- Briefing Room
The following resources are policy reports and public programs that utilize Transportation Utility Fees.
In May 2017, Highland City, Utah created a Transportation Utility Fund dedicated to the operation, improvement, maintenance, and rehabilitation of roads. This page includes background, a map of rehabilitation projects, planning documents, and FAQs.
This article examines the bases used by 34 cities in the United States to implement transportation utility fees and discusses how each basis relates to the success of transportation utility fees in the cities that have implemented them and in other cities that may consider adopting them.
This article discusses the arguments for considering the transportation system as a utility like water or phone service and funding it with utility tax measures.
This paper evaluates transportation utility fees as an alternative funding source in terms of efficiency, equity, revenue adequacy and political and administrative feasibility. It draws from experience with TUFs in a number of cities across the U.S.
This paper presents a new approach to financing transportation facilities through a transportation utility fee that encompasses some characteristics of an impact fee in attempt to resolve some of TUFs' shortcomings. The paper reports on research performed for the Florida Department of Community Affairs.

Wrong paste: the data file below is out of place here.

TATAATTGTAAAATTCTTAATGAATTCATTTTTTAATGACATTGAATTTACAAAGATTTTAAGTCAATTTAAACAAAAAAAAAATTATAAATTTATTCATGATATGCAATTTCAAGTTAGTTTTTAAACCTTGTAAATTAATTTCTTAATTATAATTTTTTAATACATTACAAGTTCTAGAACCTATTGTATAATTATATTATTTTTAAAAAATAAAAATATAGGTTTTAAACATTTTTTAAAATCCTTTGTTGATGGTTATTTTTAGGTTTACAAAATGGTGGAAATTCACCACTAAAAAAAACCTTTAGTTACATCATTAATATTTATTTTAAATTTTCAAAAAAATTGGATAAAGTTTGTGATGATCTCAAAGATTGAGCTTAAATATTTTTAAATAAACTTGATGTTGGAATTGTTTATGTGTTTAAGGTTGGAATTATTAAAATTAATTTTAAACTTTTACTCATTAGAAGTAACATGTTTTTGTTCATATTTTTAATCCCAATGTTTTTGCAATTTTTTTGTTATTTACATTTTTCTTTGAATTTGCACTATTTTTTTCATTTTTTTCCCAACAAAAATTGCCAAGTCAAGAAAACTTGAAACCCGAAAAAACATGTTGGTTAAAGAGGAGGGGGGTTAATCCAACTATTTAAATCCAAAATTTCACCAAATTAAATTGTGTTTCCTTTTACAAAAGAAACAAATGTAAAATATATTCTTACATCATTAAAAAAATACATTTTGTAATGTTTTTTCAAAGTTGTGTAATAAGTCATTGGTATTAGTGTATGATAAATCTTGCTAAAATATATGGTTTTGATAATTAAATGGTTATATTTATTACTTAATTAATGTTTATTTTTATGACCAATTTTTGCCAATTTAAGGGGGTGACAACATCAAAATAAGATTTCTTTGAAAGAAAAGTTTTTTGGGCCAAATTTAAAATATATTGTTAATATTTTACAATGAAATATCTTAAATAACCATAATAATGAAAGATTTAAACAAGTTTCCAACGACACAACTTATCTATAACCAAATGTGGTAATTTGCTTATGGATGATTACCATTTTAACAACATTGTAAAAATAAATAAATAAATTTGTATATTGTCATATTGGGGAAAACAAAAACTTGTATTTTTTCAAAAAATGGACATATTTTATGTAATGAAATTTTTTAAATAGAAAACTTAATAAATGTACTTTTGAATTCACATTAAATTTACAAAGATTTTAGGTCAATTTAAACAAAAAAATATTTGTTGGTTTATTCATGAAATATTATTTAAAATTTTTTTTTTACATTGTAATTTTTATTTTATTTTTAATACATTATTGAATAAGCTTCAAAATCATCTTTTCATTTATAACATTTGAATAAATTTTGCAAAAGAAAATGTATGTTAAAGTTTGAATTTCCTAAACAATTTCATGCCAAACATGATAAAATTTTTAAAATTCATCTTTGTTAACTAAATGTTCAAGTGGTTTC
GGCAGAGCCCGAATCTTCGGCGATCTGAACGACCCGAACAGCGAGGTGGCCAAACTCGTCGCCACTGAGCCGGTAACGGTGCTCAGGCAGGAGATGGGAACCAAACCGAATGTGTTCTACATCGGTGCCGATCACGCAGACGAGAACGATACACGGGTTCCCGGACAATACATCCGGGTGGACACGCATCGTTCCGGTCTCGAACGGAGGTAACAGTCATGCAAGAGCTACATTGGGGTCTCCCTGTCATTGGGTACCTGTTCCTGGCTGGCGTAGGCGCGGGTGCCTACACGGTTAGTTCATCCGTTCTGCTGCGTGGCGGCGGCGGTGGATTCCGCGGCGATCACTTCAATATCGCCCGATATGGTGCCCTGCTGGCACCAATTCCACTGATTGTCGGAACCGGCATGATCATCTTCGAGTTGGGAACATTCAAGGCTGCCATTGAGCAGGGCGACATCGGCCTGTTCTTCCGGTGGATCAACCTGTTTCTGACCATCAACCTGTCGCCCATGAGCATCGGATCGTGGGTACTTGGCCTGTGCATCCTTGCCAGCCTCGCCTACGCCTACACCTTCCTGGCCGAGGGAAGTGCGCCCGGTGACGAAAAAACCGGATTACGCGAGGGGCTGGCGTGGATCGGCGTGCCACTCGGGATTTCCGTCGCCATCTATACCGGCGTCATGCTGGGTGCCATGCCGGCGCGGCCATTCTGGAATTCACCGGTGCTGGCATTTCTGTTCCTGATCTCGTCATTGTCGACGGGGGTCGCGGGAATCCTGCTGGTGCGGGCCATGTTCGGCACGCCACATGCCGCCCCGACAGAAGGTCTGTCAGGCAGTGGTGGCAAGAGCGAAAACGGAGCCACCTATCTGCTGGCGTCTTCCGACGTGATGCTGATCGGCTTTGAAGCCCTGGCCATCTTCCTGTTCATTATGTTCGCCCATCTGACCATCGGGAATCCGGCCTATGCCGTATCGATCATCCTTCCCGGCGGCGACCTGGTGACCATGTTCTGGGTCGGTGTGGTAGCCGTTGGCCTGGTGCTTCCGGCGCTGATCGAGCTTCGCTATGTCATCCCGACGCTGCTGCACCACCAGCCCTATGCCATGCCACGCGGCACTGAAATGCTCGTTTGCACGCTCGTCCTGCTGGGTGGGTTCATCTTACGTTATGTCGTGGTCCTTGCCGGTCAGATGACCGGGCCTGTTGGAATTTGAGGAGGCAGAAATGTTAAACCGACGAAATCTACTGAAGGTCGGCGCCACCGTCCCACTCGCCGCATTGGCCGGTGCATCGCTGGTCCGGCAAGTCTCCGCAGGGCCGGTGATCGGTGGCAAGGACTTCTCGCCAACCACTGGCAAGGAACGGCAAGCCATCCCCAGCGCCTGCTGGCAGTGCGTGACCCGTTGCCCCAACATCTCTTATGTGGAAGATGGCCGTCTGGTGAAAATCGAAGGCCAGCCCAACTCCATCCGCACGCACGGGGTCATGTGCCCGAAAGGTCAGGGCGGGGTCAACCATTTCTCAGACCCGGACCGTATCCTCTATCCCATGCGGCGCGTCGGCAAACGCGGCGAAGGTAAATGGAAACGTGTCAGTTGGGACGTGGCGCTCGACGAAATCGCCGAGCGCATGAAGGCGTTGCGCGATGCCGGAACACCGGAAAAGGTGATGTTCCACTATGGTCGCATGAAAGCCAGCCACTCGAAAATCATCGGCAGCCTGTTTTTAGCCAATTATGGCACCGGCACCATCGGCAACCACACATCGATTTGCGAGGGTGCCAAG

This article from the ITE Journal discusses Transportation Utility Fees throughout the United States.
In 2008, Hillsboro, Oregon established a TUF to help pay for street maintenance. In February 2015, the City Council adopted a stepped rate increase over the next five years that was intended to fully fund the City's pavement management program.
This page provides information on the City of Newberg's TUF, fee waiver forms, FAQs, and supporting documents.
This Montana Department of Transportation webpage provides information on TUF's use in the state and examples from elsewhere.
Oregon City's Pavement Maintenance Utility Fee was adopted on May 21, 2008. Beginning in 2013, the rate has been increasing 3 percent per year. This website provides information on annual rates, links to annual reports, and the most recent five-year pavement maintenance plan.